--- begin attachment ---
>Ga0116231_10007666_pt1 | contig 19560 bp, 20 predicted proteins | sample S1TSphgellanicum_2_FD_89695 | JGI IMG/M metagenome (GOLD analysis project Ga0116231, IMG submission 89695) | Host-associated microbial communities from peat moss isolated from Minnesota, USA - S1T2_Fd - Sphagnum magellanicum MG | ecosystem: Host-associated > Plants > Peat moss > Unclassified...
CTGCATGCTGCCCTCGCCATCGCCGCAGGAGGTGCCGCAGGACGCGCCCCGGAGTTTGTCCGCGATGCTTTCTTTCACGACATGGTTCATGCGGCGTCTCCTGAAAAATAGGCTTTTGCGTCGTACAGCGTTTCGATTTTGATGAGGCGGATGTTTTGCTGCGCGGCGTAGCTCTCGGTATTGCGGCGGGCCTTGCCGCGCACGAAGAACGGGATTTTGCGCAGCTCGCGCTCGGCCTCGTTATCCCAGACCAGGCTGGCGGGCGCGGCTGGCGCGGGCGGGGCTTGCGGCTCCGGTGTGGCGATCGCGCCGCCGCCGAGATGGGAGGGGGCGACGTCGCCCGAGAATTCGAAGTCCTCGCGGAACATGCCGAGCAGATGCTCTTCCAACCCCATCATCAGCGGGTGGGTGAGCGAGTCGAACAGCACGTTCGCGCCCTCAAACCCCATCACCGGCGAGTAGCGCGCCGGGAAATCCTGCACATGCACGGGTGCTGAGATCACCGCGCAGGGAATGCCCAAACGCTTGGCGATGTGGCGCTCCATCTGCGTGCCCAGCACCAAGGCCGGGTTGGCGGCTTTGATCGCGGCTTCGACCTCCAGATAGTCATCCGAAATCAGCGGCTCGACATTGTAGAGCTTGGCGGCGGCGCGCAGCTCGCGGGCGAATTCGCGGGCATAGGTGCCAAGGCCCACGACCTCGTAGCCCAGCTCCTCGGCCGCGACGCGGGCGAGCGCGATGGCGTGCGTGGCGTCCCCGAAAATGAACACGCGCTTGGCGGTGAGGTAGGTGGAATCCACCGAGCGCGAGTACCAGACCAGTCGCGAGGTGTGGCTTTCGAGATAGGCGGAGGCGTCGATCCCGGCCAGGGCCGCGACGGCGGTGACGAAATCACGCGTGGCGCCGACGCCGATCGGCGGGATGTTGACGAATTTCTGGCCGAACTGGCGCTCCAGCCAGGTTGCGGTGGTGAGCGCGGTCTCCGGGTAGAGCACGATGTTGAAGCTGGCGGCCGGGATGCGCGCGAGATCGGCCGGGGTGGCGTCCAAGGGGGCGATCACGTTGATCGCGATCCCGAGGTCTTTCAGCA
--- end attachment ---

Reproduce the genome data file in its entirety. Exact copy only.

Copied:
>Ga0116231_10007666_pt1 | contig 19560 bp, 20 predicted proteins | sample S1TSphgellanicum_2_FD_89695 | JGI IMG/M metagenome (GOLD analysis project Ga0116231, IMG submission 89695) | Host-associated microbial communities from peat moss isolated from Minnesota, USA - S1T2_Fd - Sphagnum magellanicum MG | ecosystem: Host-associated > Plants > Peat moss > Unclassified...
CTGCATGCTGCCCTCGCCATCGCCGCAGGAGGTGCCGCAGGACGCGCCCCGGAGTTTGTCCGCGATGCTTTCTTTCACGACATGGTTCATGCGGCGTCTCCTGAAAAATAGGCTTTTGCGTCGTACAGCGTTTCGATTTTGATGAGGCGGATGTTTTGCTGCGCGGCGTAGCTCTCGGTATTGCGGCGGGCCTTGCCGCGCACGAAGAACGGGATTTTGCGCAGCTCGCGCTCGGCCTCGTTATCCCAGACCAGGCTGGCGGGCGCGGCTGGCGCGGGCGGGGCTTGCGGCTCCGGTGTGGCGATCGCGCCGCCGCCGAGATGGGAGGGGGCGACGTCGCCCGAGAATTCGAAGTCCTCGCGGAACATGCCGAGCAGATGCTCTTCCAACCCCATCATCAGCGGGTGGGTGAGCGAGTCGAACAGCACGTTCGCGCCCTCAAACCCCATCACCGGCGAGTAGCGCGCCGGGAAATCCTGCACATGCACGGGTGCTGAGATCACCGCGCAGGGAATGCCCAAACGCTTGGCGATGTGGCGCTCCATCTGCGTGCCCAGCACCAAGGCCGGGTTGGCGGCTTTGATCGCGGCTTCGACCTCCAGATAGTCATCCGAAATCAGCGGCTCGACATTGTAGAGCTTGGCGGCGGCGCGCAGCTCGCGGGCGAATTCGCGGGCATAGGTGCCAAGGCCCACGACCTCGTAGCCCAGCTCCTCGGCCGCGACGCGGGCGAGCGCGATGGCGTGCGTGGCGTCCCCGAAAATGAACACGCGCTTGGCGGTGAGGTAGGTGGAATCCACCGAGCGCGAGTACCAGACCAGTCGCGAGGTGTGGCTTTCGAGATAGGCGGAGGCGTCGATCCCGGCCAGGGCCGCGACGGCGGTGACGAAATCACGCGTGGCGCCGACGCCGATCGGCGGGATGTTGACGAATTTCTGGCCGAACTGGCGCTCCAGCCAGGTTGCGGTGGTGAGCGCGGTCTCCGGGTAGAGCACGATGTTGAAGCTGGCGGCCGGGATGCGCGCGAGATCGGCCGGGGTGGCGTCCAAGGGGGCGATCACGTTGATCGCGATCCCGAGGTCTTTCAGCA